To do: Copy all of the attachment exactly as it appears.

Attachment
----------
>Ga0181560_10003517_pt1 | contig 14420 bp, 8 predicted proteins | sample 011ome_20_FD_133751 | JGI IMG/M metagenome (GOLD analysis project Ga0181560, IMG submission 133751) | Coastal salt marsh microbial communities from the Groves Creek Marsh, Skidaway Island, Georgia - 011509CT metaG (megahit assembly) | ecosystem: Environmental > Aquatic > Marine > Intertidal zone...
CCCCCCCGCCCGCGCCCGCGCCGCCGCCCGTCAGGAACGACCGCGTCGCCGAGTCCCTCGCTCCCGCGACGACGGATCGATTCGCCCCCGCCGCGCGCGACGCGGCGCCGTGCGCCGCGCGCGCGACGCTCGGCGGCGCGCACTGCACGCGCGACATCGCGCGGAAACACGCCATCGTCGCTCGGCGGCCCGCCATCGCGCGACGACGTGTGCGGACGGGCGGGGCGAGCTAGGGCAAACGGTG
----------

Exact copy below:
>Ga0181560_10003517_pt1 | contig 14420 bp, 8 predicted proteins | sample 011ome_20_FD_133751 | JGI IMG/M metagenome (GOLD analysis project Ga0181560, IMG submission 133751) | Coastal salt marsh microbial communities from the Groves Creek Marsh, Skidaway Island, Georgia - 011509CT metaG (megahit assembly) | ecosystem: Environmental > Aquatic > Marine > Intertidal zone...
CCCCCCCGCCCGCGCCCGCGCCGCCGCCCGTCAGGAACGACCGCGTCGCCGAGTCCCTCGCTCCCGCGACGACGGATCGATTCGCCCCCGCCGCGCGCGACGCGGCGCCGTGCGCCGCGCGCGCGACGCTCGGCGGCGCGCACTGCACGCGCGACATCGCGCGGAAACACGCCATCGTCGCTCGGCGGCCCGCCATCGCGCGACGACGTGTGCGGACGGGCGGGGCGAGCTAGGGCAAACGGTG